I am reading The Other Boleyn Girl. The movie might be 115 minutes long, but the book is 661 pages. It's a process. I have, however, learned an important lesson about the Tudor period, and also, probably, about the British. They have mastered subservience and grace under pressure. The courtiers, for example, made it their life's work to know the moods of the king and to respond appropriately. It made no difference if it was a bad hair day or a family member had died or even if war was impending, the courtier's job was to be gracious when the rest of us would have thrown up our middle finger and stomped out in disgust. Americans don't really get that. When we came to the new world, we had Martin Luther and Quakers and a pope who was very, very, very far away. We had a government that did not rest on the merry mood of one half-grown man. And as I'm reading this book, I wonder to myself if I have learned the lesson of grace and subservience and kindness when it's easier not to be.
It is, I think, the greatest understated irony: that when times are most difficult, you are most called upon to be gracious and understanding. You are expected to receive those who are well-meaning, well-intentioned, but inexperienced at your pain. And you are expected to do so with smiles and appreciation. You can not, or at least should not, strike out and shout in martyred tones about how they don't understand..about how this path you've been asked to walk is full of potholes that twist your ankles in the dark. And above all, you are expected to suppress the tears that puddle so close to the surface because that...that is uncomfortable for your guest.
I am thinking on these things today because I received an email from someone who meant well but only made my heart heavy for our son. I read it and then I cried. I cried all the way down Harrodsburg Road. I cried all the way down New Circle Road. And then I sat in the parking lot of Meijer and cried some more. I cried until my head was throbbing and my eyes were bloodshot and all I wanted to do was lie down in the grass and take a nap. But instead I did our grocery shopping.
When I got home and had put away the cheese and the carton of eggs I took home by mistake (the woman in line in front me will be very cranky when she starts to make her breakfast casserole only to find that she is missing a key ingredient. And then she will turn her house and car upside down trying to find the 12 eggs that now sit in my fridge. If I knew who she was, I would bring them to her. But I don't so tomorrow we will have egg sandwiches)...I sat and thought about what I should do. How can I make the bleeding stop when the wound has been re-opened? I poured a hot bath, turned on the jets and opened a beer. I sat in the water, watching the jets jiggle body parts that did not always jiggle (I've always told the participants in my exercise classes: "there is a difference between jiggle and wiggle. You are here because you jiggle). I looked at the bathroom cabinets through the amber glow of a Corona and wondered what it would be like to look at life through golden glasses. Would I be happier or just yearn desperately for technicolor? And I wondered what to say to the person who was trying so hard to make it better but instead made it indescribably worse. And in the end, I decided that if I were a courtier, I would say nothing at all. Being gracious in times of pain is hard. But I think it can make us wiser when faced with another's grief. We may never find the right words, but we can certainly try harder to avoid the wrong ones.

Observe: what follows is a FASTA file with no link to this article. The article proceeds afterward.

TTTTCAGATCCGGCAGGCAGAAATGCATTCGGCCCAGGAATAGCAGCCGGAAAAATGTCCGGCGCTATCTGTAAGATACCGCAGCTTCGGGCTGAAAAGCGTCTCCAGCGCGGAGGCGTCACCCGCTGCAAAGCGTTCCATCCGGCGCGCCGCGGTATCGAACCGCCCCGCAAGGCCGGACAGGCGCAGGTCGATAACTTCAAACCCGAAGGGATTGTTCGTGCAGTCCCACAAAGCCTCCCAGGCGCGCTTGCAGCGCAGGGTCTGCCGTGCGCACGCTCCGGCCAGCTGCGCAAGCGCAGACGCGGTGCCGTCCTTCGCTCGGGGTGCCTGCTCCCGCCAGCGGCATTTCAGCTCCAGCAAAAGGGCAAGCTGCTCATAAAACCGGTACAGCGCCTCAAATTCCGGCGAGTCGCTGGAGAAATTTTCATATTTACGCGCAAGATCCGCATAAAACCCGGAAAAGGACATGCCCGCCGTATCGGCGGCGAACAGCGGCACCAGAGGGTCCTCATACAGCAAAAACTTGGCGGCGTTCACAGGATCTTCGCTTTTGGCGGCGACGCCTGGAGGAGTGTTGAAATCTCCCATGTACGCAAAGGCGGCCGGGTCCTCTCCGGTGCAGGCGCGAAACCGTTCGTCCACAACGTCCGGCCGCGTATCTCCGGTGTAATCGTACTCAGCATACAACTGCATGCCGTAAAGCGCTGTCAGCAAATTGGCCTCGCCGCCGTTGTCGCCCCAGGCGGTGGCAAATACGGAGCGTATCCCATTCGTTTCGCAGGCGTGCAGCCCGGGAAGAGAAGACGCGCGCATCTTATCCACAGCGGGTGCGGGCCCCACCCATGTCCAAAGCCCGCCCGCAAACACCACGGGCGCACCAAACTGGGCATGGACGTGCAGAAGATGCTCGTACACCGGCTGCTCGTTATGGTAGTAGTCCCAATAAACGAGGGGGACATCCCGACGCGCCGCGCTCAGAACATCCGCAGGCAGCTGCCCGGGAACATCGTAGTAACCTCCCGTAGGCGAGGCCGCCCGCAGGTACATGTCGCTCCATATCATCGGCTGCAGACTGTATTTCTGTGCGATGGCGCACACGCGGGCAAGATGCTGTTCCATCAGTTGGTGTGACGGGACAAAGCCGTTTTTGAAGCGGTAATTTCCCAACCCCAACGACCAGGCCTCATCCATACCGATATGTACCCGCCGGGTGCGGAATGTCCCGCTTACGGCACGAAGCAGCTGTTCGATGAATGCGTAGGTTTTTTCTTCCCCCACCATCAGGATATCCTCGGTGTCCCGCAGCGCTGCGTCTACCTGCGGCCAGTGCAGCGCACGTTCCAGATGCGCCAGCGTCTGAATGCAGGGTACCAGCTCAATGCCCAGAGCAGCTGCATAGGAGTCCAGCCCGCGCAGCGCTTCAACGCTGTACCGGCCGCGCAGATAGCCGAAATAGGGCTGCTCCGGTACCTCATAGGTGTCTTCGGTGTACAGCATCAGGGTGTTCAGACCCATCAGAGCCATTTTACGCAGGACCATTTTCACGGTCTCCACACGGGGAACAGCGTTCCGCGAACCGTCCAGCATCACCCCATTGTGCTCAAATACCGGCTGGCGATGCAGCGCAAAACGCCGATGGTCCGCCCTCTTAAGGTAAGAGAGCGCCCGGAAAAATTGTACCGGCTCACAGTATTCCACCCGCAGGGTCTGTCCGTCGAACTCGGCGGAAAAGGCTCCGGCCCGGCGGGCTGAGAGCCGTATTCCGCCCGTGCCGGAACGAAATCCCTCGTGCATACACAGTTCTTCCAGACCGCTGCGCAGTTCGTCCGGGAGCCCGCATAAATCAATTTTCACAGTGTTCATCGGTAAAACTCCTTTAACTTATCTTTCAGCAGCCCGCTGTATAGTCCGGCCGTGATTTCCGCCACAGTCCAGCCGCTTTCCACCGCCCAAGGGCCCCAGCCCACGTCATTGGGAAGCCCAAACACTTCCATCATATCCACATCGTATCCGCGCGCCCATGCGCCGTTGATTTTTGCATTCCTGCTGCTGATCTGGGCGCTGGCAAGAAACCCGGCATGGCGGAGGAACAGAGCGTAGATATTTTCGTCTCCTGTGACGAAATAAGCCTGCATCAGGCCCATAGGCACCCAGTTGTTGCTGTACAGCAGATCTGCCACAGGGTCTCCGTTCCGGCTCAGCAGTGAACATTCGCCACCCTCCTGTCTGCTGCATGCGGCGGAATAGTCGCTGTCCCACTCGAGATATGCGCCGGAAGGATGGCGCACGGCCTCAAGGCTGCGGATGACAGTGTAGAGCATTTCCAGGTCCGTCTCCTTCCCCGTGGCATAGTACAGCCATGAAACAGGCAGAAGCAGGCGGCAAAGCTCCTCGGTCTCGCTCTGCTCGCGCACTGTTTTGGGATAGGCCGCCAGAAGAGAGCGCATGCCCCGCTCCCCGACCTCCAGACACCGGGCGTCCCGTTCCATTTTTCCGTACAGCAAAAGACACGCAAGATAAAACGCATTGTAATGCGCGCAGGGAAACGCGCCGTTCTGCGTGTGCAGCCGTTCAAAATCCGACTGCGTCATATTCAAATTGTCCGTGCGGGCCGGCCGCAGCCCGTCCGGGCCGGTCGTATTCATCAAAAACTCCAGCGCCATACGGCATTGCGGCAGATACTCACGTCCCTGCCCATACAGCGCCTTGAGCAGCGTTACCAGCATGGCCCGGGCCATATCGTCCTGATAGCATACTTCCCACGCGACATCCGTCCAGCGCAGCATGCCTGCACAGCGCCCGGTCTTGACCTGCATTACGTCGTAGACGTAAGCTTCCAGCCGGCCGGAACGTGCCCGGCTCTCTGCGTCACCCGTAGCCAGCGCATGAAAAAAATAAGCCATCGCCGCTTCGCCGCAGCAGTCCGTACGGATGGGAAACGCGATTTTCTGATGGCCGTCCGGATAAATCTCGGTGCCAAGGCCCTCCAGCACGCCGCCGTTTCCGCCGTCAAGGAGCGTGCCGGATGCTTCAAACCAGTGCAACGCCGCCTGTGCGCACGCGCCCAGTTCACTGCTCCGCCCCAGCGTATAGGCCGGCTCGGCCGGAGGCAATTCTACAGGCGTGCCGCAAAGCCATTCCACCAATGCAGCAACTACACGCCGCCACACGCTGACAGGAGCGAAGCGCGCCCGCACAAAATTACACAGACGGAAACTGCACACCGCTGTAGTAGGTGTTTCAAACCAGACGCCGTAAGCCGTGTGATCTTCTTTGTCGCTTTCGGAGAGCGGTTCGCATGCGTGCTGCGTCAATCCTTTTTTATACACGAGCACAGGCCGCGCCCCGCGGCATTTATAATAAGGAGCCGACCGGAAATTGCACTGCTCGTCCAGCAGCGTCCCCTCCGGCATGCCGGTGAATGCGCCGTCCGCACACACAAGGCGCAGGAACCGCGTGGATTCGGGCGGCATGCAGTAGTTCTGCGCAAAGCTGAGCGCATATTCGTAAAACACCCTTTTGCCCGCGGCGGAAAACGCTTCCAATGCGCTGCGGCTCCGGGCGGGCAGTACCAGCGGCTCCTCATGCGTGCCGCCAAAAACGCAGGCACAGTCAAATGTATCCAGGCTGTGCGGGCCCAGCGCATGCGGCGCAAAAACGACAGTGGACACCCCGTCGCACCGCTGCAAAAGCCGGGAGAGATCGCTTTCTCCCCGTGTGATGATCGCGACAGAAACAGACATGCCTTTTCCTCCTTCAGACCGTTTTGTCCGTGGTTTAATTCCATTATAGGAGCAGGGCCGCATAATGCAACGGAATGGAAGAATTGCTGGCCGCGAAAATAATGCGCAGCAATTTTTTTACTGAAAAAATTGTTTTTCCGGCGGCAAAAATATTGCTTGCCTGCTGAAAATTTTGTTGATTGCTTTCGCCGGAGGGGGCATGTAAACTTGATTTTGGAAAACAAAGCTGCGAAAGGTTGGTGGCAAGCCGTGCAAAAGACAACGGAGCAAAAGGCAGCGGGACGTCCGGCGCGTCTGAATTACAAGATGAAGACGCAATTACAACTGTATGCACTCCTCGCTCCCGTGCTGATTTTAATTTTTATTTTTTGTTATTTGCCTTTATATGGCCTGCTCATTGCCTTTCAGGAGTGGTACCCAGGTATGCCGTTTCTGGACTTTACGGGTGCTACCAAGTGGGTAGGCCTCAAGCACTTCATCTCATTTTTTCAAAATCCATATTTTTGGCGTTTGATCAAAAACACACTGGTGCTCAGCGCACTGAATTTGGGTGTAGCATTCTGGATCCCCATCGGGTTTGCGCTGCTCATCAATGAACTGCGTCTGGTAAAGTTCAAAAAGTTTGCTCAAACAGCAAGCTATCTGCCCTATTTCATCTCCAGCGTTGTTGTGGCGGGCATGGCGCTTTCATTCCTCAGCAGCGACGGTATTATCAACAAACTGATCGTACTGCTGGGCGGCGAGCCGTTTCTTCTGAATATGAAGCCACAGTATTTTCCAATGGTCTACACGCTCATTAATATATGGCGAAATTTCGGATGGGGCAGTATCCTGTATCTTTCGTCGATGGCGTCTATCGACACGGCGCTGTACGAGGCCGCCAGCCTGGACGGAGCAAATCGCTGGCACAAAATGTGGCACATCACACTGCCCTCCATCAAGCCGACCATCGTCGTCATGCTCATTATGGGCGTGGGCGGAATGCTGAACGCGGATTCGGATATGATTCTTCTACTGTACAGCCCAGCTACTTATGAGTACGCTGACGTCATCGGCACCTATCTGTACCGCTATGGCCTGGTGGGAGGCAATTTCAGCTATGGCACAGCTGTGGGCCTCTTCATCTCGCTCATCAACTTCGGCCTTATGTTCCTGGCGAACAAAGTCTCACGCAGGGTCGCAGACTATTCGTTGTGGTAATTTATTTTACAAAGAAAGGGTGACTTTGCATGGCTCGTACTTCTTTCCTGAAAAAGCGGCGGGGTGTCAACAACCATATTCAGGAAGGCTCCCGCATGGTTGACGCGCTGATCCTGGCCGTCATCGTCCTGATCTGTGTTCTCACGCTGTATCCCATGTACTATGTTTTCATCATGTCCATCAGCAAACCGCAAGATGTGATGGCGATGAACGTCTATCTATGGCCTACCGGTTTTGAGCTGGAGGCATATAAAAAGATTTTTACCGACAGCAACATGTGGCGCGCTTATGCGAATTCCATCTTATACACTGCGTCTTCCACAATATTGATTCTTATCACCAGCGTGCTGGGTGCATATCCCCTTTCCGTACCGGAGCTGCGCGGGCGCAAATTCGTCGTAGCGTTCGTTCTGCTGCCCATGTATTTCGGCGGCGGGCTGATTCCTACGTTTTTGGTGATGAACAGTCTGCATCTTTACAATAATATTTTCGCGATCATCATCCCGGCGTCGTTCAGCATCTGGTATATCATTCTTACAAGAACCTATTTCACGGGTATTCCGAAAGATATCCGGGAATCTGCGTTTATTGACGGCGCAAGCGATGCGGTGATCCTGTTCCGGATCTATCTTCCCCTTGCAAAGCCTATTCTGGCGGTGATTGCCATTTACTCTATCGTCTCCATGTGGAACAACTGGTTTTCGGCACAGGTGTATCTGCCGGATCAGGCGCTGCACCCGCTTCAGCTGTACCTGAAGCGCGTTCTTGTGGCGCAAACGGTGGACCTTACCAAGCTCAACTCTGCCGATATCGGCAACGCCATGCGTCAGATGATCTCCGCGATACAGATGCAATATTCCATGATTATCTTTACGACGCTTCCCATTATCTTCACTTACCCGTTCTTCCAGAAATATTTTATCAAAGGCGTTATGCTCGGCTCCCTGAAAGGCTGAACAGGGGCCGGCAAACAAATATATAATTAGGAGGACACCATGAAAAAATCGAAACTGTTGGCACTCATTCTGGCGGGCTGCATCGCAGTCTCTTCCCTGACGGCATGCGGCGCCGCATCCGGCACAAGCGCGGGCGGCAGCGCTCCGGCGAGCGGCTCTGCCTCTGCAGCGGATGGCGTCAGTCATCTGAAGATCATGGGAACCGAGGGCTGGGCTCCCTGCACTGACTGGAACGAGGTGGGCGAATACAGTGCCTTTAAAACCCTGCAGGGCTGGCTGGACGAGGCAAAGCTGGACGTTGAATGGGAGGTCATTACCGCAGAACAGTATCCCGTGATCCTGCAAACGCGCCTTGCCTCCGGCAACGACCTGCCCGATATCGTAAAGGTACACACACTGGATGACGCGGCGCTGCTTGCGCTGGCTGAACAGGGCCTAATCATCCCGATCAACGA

*Post script: I know how some in my circle tend to fear that I'm upset with them when I post what others would consider to be private thoughts. First, if you are reading this then it is probably not you. Second, if it is you, I know that you aren't malicious, simply ignorant of the situation. Don't worry about it - you are not the first to make well-intentioned but instantly disasterous comments.